29.04.2021The Temple of Western Modernism
The Neue Nationalgalerie is back. A first look at the newly renovated exhibition spaces in one of the most beautiful museums in the world.
Following a six-year renovation, arguably one of the most beautiful museums in the Western modernist canon will reopen on August 21st. With his design for the Neue Nationalgalerie (New National Gallery) at the end of the 1960s, the architect and final Bauhaus director Ludwig Mies van der Rohe created a real gem. In this temple of light, glass, and steel, his idea of minimalism, in accordance with his dictum “less is more,” may have found its ultimate expression. When the new museum building opened, a year before Mies’ death in 1969, it was hailed as another great success.
However, the design that the Neue Nationalgalerie was based upon had not originally been developed for a museum. When Mies received the commission from the West Berlin Senate in 1962 to build a new museum in the Kulturforum, he resorted to an earlier design, which had never been built, for the corporate headquarters of Bacardi in Santiago de Cuba. It would become the only work that Mies built in Germany following World War Two. Although the Neue Nationalgalerie has since been acclaimed as a modern play on the ancient archetype of the temple on a podium, it should not be forgotten that the original concept was for a commercial building rather than a cultural one.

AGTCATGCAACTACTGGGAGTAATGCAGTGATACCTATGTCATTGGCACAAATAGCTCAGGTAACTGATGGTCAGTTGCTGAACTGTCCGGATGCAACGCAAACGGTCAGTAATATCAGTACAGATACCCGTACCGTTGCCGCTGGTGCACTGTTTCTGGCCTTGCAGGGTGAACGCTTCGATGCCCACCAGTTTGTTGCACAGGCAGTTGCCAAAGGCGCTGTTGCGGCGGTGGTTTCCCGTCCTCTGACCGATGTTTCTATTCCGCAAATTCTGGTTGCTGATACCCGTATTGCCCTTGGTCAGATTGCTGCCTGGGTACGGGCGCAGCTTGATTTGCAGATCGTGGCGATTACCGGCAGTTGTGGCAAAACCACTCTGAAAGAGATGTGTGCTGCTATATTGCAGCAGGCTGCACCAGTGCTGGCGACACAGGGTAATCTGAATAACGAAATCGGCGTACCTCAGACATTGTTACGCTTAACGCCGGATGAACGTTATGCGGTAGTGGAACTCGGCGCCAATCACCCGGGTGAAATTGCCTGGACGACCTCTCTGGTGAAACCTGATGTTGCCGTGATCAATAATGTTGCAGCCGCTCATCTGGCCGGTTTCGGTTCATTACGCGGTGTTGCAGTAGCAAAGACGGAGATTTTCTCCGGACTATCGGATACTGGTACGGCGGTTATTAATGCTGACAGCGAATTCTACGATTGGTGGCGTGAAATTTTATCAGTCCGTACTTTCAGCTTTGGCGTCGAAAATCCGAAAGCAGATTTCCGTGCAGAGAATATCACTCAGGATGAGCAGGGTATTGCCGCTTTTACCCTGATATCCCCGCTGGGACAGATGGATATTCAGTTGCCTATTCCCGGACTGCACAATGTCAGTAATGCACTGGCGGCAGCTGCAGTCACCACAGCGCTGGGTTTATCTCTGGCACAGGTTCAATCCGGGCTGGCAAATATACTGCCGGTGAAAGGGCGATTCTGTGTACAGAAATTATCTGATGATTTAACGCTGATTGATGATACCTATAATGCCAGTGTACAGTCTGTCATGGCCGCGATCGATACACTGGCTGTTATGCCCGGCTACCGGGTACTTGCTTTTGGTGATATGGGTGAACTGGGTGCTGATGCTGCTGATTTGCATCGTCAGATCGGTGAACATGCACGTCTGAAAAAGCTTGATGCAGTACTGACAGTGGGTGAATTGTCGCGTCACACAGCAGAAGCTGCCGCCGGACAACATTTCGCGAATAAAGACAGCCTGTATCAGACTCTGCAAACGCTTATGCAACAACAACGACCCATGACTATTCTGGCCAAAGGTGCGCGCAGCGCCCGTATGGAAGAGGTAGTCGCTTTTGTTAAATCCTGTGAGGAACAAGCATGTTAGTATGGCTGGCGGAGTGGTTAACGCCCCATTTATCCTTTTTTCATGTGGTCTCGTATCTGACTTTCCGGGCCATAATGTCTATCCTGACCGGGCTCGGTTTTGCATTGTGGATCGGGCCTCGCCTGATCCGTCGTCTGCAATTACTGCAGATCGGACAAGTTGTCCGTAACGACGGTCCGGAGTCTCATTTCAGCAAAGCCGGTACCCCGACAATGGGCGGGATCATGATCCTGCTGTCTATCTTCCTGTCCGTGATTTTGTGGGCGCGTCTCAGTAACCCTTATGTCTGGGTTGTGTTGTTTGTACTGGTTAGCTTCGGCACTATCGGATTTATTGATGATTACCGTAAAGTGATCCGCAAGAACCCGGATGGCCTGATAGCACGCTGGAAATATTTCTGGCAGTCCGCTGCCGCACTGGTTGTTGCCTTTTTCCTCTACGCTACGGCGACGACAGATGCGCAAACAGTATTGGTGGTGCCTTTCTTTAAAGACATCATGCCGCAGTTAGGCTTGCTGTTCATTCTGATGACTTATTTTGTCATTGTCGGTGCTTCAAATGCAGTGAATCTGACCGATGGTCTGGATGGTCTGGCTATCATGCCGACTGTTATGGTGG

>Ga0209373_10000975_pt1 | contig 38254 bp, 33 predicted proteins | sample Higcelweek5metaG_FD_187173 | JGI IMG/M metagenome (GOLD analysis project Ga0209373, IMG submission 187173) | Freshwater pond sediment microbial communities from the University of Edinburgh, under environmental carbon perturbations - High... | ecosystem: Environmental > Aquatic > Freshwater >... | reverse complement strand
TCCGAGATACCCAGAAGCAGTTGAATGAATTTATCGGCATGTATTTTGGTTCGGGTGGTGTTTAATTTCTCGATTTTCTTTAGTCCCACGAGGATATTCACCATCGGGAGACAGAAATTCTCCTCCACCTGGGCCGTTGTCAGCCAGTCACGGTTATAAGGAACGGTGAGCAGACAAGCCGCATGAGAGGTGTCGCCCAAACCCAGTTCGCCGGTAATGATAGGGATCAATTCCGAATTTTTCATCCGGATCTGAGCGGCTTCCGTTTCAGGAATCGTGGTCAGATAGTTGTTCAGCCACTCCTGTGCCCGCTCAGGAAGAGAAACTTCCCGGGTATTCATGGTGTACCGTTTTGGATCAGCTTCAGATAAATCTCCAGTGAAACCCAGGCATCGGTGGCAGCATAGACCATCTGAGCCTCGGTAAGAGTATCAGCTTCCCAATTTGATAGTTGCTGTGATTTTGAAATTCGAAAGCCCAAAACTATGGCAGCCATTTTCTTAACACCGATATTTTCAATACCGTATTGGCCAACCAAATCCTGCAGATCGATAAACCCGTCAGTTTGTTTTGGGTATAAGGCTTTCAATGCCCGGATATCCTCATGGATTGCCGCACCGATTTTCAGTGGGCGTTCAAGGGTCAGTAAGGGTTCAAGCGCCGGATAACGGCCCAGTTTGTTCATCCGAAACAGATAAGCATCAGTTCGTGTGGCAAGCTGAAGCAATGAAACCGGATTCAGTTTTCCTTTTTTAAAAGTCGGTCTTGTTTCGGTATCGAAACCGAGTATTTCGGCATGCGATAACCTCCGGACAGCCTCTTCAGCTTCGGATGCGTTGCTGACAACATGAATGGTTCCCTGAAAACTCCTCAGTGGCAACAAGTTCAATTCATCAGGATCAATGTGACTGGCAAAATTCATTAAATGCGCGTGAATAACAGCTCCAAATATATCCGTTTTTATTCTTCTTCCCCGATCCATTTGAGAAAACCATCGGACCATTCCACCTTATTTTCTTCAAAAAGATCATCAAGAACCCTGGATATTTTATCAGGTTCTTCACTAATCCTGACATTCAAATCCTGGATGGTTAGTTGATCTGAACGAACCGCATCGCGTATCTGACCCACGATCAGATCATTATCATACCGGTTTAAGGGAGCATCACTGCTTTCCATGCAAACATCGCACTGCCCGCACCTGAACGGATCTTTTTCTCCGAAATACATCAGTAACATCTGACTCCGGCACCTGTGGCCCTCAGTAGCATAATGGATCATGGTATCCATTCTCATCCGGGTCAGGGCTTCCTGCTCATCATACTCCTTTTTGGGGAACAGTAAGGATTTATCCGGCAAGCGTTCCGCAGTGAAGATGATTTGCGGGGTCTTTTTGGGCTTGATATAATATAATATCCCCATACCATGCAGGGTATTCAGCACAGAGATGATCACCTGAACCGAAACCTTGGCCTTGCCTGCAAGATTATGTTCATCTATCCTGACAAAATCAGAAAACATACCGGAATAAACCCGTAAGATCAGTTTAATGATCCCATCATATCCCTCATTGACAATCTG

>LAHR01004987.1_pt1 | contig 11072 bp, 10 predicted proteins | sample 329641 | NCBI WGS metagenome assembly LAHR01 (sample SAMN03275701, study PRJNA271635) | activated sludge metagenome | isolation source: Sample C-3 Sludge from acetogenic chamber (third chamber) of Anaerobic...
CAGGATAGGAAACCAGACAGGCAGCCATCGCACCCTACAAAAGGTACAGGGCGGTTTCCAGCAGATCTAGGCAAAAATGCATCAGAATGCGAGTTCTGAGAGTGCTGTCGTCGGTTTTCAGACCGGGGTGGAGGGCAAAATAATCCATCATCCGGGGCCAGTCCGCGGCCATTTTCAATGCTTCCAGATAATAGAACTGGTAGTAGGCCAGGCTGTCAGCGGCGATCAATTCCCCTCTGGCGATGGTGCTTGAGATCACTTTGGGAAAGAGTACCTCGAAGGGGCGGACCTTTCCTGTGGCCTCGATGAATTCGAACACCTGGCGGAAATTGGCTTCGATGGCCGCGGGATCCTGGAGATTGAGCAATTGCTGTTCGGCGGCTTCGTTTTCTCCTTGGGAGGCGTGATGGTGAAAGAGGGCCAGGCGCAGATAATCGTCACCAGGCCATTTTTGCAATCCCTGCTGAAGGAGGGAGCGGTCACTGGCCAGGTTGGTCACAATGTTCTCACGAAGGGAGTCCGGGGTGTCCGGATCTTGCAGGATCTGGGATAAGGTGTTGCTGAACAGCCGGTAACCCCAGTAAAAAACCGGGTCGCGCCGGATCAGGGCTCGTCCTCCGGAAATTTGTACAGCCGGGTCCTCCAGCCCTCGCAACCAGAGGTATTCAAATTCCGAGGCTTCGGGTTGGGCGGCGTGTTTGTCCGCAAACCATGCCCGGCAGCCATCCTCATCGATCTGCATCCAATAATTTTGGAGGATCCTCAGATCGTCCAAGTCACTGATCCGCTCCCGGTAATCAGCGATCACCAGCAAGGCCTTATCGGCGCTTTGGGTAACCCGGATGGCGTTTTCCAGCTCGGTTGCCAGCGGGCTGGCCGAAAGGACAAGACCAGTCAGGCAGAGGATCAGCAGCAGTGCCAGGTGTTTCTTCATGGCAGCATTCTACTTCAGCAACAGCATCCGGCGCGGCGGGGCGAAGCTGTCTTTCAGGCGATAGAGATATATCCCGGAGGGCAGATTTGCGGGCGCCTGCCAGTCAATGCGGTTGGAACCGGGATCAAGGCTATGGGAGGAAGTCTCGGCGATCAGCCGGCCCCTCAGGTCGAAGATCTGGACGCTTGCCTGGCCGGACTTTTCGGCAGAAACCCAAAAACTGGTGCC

The initial design drafts contained many of the features for which the Neue Nationalgalerie would later be so highly praised: most significantly the decision to support the roof on eight exterior columns and create an unimpeded interior space, allowing unobstructed views through the entire glass pavilion.
Yet even modernism in all its perfection cannot withstand the passing of time. Eventually, renovation work could no longer be postponed and in 2015 the Neue Nationalgalerie had to be closed. The planning, organization and supervision were carried out by David Chipperfield’s practice in Berlin. Now the work has been completed. The exhibitions are moving in, ready for August 21st: Alexander Calder. Minimal / Maximal, Rosa Barba. In a Perpetual Now, and Die Kunst der Gesellschaft 1900–1945. Die Sammlung (The Art of Society 1900–1945. The Collection). One of the most important buildings in Berlin is again ready to receive visitors.